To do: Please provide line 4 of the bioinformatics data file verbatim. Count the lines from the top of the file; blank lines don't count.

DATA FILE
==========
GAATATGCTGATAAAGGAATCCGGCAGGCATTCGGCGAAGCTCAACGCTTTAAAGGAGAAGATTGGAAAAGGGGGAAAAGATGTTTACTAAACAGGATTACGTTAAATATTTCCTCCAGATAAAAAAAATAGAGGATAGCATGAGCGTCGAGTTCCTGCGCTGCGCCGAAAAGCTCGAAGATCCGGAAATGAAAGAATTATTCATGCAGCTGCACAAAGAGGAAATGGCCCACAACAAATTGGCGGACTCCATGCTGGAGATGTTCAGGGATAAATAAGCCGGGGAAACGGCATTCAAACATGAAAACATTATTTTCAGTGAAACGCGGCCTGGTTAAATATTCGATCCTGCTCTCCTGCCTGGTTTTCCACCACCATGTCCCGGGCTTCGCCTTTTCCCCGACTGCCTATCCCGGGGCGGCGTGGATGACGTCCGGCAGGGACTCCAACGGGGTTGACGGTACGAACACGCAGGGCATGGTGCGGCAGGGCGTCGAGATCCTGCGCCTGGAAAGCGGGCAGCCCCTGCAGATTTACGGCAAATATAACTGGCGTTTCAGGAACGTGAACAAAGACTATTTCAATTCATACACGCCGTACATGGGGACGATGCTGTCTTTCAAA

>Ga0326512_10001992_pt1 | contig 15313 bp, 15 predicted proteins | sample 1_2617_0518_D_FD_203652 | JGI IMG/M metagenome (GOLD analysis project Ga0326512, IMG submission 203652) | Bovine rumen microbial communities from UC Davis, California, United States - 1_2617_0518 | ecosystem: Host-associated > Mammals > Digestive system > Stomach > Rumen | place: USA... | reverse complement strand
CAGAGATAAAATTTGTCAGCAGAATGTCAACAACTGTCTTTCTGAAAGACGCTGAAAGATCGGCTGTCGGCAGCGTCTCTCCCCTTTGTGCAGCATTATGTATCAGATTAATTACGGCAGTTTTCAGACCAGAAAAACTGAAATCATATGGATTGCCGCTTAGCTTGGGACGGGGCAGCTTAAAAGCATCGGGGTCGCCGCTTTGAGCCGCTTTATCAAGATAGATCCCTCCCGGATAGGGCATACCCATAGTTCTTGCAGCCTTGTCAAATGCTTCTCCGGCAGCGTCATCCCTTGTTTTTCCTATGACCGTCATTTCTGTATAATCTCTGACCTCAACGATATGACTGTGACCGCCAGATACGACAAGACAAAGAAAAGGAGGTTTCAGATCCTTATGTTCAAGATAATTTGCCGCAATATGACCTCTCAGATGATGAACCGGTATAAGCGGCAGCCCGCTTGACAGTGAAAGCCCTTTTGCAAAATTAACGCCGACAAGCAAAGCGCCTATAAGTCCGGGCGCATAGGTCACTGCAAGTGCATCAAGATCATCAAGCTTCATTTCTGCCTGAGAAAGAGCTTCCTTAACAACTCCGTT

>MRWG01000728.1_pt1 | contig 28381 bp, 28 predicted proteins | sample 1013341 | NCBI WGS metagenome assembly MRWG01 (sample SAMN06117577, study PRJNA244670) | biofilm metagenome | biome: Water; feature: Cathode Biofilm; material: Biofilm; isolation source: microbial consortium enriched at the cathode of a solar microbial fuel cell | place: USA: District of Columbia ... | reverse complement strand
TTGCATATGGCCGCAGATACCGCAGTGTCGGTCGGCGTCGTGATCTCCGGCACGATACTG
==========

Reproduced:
>MRWG01000728.1_pt1 | contig 28381 bp, 28 predicted proteins | sample 1013341 | NCBI WGS metagenome assembly MRWG01 (sample SAMN06117577, study PRJNA244670) | biofilm metagenome | biome: Water; feature: Cathode Biofilm; material: Biofilm; isolation source: microbial consortium enriched at the cathode of a solar microbial fuel cell | place: USA: District of Columbia ... | reverse complement strand